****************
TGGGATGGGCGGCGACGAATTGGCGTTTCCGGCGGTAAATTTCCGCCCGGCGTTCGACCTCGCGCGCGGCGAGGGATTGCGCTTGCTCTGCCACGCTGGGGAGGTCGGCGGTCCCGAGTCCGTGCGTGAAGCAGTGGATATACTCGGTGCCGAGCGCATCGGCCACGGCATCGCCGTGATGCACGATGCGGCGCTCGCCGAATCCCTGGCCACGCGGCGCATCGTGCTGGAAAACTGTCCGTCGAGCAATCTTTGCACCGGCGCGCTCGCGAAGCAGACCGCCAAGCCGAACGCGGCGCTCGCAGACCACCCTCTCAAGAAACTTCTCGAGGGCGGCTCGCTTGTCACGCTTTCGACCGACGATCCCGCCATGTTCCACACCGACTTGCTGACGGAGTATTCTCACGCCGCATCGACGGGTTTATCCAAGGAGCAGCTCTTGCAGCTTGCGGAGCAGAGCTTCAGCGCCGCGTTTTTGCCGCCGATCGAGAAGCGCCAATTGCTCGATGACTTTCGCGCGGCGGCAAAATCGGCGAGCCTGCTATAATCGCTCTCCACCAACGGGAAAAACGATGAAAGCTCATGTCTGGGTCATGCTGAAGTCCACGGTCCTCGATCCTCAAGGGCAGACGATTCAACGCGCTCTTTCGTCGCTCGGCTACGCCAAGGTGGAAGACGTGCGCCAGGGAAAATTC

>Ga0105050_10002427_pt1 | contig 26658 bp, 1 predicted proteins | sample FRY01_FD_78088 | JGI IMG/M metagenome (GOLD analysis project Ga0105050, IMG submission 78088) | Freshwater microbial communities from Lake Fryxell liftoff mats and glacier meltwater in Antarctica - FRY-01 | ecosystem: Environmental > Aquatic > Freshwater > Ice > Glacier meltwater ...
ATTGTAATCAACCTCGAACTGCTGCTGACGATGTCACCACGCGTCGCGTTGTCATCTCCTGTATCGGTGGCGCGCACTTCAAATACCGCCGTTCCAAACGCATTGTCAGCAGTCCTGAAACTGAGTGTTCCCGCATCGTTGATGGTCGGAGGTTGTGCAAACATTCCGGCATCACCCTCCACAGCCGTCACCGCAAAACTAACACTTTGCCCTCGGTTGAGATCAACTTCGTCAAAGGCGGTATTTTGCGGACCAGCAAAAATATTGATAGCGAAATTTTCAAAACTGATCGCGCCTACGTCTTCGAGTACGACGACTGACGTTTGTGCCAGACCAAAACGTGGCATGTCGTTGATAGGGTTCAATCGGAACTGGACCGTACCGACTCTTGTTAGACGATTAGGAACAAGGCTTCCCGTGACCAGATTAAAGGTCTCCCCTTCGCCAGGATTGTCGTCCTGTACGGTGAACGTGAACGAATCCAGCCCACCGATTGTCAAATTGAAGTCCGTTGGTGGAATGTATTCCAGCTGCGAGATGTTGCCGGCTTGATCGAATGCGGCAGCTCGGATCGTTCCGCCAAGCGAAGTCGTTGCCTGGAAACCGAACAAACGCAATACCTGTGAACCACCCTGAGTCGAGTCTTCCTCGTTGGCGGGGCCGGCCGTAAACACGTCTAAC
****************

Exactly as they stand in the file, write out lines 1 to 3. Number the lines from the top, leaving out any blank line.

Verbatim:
TGGGATGGGCGGCGACGAATTGGCGTTTCCGGCGGTAAATTTCCGCCCGGCGTTCGACCTCGCGCGCGGCGAGGGATTGCGCTTGCTCTGCCACGCTGGGGAGGTCGGCGGTCCCGAGTCCGTGCGTGAAGCAGTGGATATACTCGGTGCCGAGCGCATCGGCCACGGCATCGCCGTGATGCACGATGCGGCGCTCGCCGAATCCCTGGCCACGCGGCGCATCGTGCTGGAAAACTGTCCGTCGAGCAATCTTTGCACCGGCGCGCTCGCGAAGCAGACCGCCAAGCCGAACGCGGCGCTCGCAGACCACCCTCTCAAGAAACTTCTCGAGGGCGGCTCGCTTGTCACGCTTTCGACCGACGATCCCGCCATGTTCCACACCGACTTGCTGACGGAGTATTCTCACGCCGCATCGACGGGTTTATCCAAGGAGCAGCTCTTGCAGCTTGCGGAGCAGAGCTTCAGCGCCGCGTTTTTGCCGCCGATCGAGAAGCGCCAATTGCTCGATGACTTTCGCGCGGCGGCAAAATCGGCGAGCCTGCTATAATCGCTCTCCACCAACGGGAAAAACGATGAAAGCTCATGTCTGGGTCATGCTGAAGTCCACGGTCCTCGATCCTCAAGGGCAGACGATTCAACGCGCTCTTTCGTCGCTCGGCTACGCCAAGGTGGAAGACGTGCGCCAGGGAAAATTC

>Ga0105050_10002427_pt1 | contig 26658 bp, 1 predicted proteins | sample FRY01_FD_78088 | JGI IMG/M metagenome (GOLD analysis project Ga0105050, IMG submission 78088) | Freshwater microbial communities from Lake Fryxell liftoff mats and glacier meltwater in Antarctica - FRY-01 | ecosystem: Environmental > Aquatic > Freshwater > Ice > Glacier meltwater ...
ATTGTAATCAACCTCGAACTGCTGCTGACGATGTCACCACGCGTCGCGTTGTCATCTCCTGTATCGGTGGCGCGCACTTCAAATACCGCCGTTCCAAACGCATTGTCAGCAGTCCTGAAACTGAGTGTTCCCGCATCGTTGATGGTCGGAGGTTGTGCAAACATTCCGGCATCACCCTCCACAGCCGTCACCGCAAAACTAACACTTTGCCCTCGGTTGAGATCAACTTCGTCAAAGGCGGTATTTTGCGGACCAGCAAAAATATTGATAGCGAAATTTTCAAAACTGATCGCGCCTACGTCTTCGAGTACGACGACTGACGTTTGTGCCAGACCAAAACGTGGCATGTCGTTGATAGGGTTCAATCGGAACTGGACCGTACCGACTCTTGTTAGACGATTAGGAACAAGGCTTCCCGTGACCAGATTAAAGGTCTCCCCTTCGCCAGGATTGTCGTCCTGTACGGTGAACGTGAACGAATCCAGCCCACCGATTGTCAAATTGAAGTCCGTTGGTGGAATGTATTCCAGCTGCGAGATGTTGCCGGCTTGATCGAATGCGGCAGCTCGGATCGTTCCGCCAAGCGAAGTCGTTGCCTGGAAACCGAACAAACGCAATACCTGTGAACCACCCTGAGTCGAGTCTTCCTCGTTGGCGGGGCCGGCCGTAAACACGTCTAAC